Be Afraid. Be Very Afraid
This is a video that will haunt your nightmares:
Go to NPR‘s story on this for a narrated version of the video — and you’ll find that what you see is a bacterial colony developing extraordinary capacities for antibiotic resistance in a shockingly short time — two weeks, or a little less, to go from a naive, wild-type strain to varieties that can resist 1,000 times or more the dosage that killed almost all of the original microbes.
The video is part of the supporting material for a paper published this week in Science . In a way, there’s nothing new, or rather, nothing surprising here. Microbial resistance to antibiotics is a phenomenon as old as antibiotics themselves. (See Alexander Fleming’s Nobel Prize speech, for example).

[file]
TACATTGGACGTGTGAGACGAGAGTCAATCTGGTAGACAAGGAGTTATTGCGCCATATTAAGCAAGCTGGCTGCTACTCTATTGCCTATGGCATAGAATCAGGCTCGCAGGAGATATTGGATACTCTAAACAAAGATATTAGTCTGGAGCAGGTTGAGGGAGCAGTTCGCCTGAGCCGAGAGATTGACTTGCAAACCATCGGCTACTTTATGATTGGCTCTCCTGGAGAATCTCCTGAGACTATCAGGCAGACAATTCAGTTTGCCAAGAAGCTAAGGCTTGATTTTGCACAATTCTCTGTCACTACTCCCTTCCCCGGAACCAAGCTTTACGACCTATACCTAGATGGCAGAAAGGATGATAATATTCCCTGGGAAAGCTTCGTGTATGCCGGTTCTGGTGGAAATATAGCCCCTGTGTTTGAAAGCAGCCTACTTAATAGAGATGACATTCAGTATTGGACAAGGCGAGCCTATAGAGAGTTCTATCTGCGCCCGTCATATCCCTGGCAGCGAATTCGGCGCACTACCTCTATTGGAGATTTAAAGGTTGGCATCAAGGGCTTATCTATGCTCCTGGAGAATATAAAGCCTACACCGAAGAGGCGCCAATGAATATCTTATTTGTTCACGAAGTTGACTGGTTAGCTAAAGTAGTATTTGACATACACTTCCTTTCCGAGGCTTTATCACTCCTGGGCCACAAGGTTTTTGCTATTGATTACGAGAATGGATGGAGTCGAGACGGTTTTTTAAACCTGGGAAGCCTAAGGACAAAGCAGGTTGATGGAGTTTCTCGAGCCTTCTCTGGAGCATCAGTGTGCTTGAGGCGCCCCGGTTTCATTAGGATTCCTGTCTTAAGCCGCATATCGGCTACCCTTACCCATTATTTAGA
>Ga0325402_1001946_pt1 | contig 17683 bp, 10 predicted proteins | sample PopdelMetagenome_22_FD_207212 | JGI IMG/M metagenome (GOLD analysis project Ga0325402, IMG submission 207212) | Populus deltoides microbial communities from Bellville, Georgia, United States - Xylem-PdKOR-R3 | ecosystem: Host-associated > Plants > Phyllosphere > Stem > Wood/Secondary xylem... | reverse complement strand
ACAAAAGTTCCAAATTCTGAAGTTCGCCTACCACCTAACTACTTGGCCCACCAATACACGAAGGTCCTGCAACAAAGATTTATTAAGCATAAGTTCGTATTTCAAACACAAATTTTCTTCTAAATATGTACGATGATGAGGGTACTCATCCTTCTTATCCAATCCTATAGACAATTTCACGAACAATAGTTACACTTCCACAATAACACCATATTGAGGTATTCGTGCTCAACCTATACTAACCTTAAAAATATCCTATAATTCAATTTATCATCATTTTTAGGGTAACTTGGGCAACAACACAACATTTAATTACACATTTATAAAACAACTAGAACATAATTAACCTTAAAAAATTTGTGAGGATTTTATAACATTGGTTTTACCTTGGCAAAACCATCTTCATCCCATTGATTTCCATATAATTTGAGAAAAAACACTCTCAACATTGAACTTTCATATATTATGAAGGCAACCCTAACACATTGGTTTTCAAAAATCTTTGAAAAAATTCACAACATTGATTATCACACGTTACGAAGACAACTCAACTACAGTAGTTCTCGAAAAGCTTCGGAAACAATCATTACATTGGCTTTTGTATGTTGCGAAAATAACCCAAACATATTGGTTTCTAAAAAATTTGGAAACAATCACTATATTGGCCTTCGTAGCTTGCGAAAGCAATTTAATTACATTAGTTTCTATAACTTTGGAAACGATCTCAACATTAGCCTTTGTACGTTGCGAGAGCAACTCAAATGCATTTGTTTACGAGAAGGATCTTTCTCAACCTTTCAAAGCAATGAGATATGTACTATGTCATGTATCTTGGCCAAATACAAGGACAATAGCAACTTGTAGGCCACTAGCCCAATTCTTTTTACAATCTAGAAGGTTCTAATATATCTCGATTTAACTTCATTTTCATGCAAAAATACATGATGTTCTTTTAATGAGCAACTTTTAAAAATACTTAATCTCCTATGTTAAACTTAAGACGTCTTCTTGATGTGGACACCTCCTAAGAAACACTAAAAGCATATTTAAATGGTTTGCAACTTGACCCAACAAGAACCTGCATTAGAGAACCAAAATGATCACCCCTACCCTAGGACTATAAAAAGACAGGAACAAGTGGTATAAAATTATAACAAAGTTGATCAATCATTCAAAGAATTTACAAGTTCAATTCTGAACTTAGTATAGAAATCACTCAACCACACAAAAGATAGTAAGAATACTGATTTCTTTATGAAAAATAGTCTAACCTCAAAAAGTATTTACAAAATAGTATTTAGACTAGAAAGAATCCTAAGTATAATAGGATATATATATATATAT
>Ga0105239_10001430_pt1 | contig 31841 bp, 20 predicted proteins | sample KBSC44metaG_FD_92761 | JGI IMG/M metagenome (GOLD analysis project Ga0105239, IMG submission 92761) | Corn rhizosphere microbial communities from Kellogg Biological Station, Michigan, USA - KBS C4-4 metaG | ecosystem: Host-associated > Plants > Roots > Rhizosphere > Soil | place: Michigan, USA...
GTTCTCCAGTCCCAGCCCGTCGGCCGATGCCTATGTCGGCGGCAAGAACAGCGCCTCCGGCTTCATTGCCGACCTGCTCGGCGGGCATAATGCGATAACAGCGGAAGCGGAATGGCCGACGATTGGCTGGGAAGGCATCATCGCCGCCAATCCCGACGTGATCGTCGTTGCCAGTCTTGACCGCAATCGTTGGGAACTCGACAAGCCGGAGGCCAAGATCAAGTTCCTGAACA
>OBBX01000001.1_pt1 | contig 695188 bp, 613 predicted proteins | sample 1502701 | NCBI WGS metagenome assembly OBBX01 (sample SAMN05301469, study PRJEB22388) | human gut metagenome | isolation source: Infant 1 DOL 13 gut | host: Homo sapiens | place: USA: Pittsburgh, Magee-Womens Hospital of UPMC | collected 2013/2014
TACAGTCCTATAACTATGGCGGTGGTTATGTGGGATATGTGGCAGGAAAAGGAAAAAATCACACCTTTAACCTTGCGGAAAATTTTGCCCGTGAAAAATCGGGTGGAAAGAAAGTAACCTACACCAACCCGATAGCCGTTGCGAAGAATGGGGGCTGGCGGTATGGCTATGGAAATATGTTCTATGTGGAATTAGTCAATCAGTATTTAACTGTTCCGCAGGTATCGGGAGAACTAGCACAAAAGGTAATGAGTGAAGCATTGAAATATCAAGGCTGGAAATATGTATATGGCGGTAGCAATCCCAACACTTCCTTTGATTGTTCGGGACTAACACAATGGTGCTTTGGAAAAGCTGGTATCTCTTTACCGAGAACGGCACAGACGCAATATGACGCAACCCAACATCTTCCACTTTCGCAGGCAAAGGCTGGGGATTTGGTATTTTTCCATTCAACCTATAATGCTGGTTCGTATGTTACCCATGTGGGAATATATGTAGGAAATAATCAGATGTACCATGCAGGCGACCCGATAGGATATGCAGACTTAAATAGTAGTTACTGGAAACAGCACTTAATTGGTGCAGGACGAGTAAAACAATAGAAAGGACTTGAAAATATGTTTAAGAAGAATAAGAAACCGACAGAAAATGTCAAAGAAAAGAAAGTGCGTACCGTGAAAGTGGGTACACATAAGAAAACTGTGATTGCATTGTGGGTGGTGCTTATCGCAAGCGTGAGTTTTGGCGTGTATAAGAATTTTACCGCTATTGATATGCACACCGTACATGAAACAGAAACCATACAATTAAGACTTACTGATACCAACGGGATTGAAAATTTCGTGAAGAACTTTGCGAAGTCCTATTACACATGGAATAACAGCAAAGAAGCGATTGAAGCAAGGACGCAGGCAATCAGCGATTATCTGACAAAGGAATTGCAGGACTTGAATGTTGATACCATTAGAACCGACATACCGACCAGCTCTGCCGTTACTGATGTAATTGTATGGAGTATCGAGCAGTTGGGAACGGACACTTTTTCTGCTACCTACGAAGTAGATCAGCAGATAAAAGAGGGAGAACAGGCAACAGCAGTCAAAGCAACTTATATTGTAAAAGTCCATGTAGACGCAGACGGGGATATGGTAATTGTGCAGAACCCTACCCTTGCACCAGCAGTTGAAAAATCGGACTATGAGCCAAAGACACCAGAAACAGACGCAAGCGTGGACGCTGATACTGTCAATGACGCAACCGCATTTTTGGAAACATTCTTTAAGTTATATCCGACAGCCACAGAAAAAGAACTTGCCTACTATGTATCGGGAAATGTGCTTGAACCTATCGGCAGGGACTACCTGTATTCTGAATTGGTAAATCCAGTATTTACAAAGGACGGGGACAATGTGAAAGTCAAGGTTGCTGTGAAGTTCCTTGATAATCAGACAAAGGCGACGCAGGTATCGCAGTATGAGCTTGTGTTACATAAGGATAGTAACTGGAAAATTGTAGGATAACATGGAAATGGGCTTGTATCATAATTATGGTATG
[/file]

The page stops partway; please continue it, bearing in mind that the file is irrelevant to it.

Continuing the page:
What’s revealed in this video — and the reseach behind it, of course — is the obvious. We ain’t going to win any war with bacteria anytime soon. But in this political season, I’d add another thought:
There are some things at stake in this election that matter rather more than whether one candidate used a not-according-to-Hoyle email server. Among them are matters of life and death — and not just in the usual sense of decisions about national security or similar matters. One party, one candidate takes science seriously right now. The other doesn’t. Vote like your — and your kids’ — lives depend on it.